This constant delivery of chilled water through the pipe 41 and perforated manifold 40 into the lower portion of the tower 12 causes a continuous upward current in the water occupying this tower. By manipulation of the valve 43, this current is maintained at a rate of flow which is slower than the rate at which particles of curd delivered into the water occupying the tower 12 will sink in the water owing to the relatively higher density of the curd.

The temperature of successive baths of water to which the curd is subjected in the vats 11 is progressively lower and the method of the invention contemplates making maximum use of the refrigerated water employed in the tower 12 by collecting this in the storage tank 14 and then withdrawing water from this tank and delivering it successively to the vats 11 for use in partially chilling the curd prior to the final cooling.

Let us assume that the batch production cycles have started in vats A, B and C in the order mentioned and curd has reached the stage in vat A where it is ready to be delivered to the tower 12 while the batch cycles in B and C are still uncompleted.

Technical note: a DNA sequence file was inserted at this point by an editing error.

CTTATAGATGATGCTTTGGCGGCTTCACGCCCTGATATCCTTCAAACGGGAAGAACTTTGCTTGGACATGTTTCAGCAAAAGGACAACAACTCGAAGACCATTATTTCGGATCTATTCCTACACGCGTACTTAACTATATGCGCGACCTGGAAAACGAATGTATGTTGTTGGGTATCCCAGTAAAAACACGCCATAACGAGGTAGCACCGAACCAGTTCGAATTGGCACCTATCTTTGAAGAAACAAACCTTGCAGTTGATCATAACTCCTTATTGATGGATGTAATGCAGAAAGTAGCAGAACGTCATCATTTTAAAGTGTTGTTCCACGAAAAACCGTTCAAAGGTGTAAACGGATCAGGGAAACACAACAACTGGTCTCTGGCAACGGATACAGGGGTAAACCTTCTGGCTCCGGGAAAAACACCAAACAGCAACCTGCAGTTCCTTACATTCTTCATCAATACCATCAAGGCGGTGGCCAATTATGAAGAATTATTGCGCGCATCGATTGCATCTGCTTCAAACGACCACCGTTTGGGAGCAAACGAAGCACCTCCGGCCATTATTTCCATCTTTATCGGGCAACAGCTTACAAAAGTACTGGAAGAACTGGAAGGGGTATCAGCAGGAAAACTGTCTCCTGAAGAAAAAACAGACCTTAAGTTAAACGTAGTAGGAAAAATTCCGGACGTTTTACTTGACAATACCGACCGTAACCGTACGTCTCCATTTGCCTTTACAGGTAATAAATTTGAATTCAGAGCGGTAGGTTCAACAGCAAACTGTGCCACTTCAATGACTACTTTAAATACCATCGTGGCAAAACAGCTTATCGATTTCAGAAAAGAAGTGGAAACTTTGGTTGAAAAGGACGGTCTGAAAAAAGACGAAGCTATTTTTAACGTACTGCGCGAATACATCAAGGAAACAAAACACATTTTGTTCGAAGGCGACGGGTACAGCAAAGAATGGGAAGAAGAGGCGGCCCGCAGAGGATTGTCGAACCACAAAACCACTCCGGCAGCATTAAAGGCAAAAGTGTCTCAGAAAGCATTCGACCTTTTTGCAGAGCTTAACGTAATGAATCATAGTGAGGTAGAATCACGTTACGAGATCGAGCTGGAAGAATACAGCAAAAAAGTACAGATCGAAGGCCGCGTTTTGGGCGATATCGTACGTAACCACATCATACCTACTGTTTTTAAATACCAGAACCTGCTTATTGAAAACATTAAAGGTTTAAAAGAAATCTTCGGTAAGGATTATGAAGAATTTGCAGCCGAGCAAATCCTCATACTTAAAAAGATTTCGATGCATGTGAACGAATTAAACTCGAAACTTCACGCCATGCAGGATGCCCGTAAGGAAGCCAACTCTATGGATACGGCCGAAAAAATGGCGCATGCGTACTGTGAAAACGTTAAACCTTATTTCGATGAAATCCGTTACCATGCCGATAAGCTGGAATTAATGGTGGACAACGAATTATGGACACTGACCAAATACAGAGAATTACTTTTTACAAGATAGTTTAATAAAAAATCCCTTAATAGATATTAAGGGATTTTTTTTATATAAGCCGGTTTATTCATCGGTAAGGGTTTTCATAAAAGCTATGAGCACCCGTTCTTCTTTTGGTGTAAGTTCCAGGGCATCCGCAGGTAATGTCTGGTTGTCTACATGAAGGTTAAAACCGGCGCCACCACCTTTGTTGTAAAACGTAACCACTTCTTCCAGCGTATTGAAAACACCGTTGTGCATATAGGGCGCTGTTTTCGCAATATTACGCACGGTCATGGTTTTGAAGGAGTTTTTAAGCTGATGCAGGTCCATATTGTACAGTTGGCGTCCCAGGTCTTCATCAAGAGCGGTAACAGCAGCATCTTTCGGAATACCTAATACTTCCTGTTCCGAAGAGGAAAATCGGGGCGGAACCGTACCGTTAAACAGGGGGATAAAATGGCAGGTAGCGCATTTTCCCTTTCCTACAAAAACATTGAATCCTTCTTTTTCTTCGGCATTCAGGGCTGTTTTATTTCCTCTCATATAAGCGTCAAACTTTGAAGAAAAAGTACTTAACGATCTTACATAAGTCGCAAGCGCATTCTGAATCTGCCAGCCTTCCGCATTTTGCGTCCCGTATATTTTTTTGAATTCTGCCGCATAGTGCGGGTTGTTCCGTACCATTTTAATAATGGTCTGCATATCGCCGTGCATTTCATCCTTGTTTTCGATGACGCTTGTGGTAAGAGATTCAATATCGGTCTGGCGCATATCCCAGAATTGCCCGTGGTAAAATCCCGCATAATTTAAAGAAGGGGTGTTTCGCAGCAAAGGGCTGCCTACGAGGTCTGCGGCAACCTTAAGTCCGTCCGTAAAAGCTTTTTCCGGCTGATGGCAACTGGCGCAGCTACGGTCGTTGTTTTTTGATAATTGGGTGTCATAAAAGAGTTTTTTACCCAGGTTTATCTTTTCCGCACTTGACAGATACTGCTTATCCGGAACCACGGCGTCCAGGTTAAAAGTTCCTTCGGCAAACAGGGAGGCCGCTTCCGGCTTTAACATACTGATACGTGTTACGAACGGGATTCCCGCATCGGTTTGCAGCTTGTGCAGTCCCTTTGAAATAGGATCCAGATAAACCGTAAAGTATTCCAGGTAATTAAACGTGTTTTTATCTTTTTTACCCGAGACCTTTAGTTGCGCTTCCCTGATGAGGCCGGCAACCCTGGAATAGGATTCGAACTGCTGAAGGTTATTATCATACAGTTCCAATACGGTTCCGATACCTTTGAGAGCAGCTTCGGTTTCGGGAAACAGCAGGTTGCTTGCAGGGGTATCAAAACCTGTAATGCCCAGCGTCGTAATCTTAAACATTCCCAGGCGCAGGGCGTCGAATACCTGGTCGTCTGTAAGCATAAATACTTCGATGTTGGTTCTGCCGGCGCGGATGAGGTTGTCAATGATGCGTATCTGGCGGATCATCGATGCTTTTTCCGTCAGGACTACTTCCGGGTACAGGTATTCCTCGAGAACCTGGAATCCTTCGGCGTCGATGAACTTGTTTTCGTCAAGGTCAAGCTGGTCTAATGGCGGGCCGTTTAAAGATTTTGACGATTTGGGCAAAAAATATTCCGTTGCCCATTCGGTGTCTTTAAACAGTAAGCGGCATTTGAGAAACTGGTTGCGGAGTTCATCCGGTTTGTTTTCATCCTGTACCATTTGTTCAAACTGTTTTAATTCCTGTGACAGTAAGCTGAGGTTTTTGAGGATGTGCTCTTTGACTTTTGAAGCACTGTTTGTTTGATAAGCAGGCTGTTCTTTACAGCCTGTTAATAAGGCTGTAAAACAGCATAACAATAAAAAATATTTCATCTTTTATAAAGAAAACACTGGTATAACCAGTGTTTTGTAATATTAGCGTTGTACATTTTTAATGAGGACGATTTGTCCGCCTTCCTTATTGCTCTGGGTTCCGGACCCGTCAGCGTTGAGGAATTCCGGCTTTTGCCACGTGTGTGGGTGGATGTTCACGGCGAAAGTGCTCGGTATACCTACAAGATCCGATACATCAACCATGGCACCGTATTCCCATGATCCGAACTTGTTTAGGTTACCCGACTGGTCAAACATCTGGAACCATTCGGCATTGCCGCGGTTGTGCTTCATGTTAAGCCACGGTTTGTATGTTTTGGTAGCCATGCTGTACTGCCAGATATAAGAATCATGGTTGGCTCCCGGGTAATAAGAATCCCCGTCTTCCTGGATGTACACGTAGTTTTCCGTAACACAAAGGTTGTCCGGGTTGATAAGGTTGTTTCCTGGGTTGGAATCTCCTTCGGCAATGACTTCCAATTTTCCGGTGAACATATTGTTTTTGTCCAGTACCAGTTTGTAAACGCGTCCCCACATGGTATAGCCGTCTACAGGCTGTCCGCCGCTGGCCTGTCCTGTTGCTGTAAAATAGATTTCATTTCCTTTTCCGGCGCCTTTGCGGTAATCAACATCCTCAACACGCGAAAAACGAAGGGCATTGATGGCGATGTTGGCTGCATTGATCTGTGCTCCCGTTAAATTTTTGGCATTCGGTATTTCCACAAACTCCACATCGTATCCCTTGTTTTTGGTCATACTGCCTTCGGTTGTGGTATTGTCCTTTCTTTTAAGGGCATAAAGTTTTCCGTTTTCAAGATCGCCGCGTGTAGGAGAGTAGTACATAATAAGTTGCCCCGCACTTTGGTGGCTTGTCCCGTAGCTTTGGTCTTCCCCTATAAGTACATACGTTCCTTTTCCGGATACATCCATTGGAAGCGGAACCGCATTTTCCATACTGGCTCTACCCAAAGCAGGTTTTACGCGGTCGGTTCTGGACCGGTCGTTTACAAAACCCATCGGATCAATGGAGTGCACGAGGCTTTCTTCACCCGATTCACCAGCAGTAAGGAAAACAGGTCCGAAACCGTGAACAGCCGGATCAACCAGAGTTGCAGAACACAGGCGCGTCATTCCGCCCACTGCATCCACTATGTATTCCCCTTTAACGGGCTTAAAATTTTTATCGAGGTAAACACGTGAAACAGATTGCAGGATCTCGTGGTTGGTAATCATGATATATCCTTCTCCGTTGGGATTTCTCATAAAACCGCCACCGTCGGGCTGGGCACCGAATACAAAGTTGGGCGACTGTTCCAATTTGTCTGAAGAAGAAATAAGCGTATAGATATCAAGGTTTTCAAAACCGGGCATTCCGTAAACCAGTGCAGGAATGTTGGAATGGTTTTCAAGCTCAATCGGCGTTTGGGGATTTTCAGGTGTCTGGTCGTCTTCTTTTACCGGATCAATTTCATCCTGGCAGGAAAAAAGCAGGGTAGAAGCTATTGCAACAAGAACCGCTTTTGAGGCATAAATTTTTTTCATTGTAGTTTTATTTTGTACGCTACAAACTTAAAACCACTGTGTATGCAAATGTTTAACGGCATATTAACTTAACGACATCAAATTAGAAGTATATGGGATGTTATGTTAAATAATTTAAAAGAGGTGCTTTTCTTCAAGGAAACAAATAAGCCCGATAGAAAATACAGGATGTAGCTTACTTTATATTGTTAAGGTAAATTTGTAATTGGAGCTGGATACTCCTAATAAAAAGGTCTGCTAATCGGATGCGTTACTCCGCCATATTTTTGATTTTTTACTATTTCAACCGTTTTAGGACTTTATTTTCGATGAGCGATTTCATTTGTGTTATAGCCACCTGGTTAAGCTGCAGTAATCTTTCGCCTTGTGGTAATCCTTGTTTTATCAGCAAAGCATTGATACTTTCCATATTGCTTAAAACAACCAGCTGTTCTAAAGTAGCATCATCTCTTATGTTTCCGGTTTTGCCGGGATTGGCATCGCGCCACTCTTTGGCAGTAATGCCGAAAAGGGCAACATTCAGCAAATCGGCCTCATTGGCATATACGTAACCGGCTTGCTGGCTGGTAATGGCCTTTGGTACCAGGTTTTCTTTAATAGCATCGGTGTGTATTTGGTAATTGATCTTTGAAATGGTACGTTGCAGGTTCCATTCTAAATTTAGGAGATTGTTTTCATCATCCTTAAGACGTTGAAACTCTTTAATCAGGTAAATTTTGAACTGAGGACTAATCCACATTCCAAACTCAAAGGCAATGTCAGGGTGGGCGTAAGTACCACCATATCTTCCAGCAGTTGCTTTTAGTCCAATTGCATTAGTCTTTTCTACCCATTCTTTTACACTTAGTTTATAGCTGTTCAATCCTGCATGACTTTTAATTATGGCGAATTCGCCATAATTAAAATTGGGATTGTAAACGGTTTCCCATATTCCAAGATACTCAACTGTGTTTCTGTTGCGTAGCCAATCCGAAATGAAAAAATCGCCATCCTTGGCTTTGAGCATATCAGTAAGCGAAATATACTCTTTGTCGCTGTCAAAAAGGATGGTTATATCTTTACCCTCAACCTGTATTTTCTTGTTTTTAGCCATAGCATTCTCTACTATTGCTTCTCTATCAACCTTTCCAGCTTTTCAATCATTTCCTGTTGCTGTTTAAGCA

Whe this occurs, the valve in discharge pipe 26 of vat A is opened and the pump 28 started so that the curd just produced in vat A, while still mixed with a portion of the final washing water applied in this vat to said curd, is sucked out through the outlet pipe 26 of this vat and delivered through pipe 29 into the final cooling and washing tower 12. Any curd remaining in the vat will be flushed into the suction line with water from tank 14.

By the time the curd thus produced in vat A has been completely withdrawn therefrom and delivered to the tower 12, the cheese curd produced in the cycle being performed in vat B is ready to be withdrawn from the latter and delivered to the tower 12. This is accomplished merely by shutting the valve in pipe 26 of vat A and opening the valve in pipe 26 of vat B. In like manner after the curd has been Withdrawn from vat B, the curd previously being produced in vat C is ready for withdrawal and this is accomplished by closing the valve in pipe 26 or" vat B and opening the valve in pipe 26 of vat C. As the discharge pipe 26 of each of the vats 11 is thus closed following a discharge from that vat of curd produced in a batch operation cycle therein, the vat may be cleaned and sanitized at this time in order to receive a new batch of skim milk.

As above noted, all of the wash water employed in the series of washing baths to which the curd is subjected in batch cycles performed in vats 11 is selectively drawn either from the tap water line 15, the fresh chilled water line 16, or the line 17 which connects with the tank 14.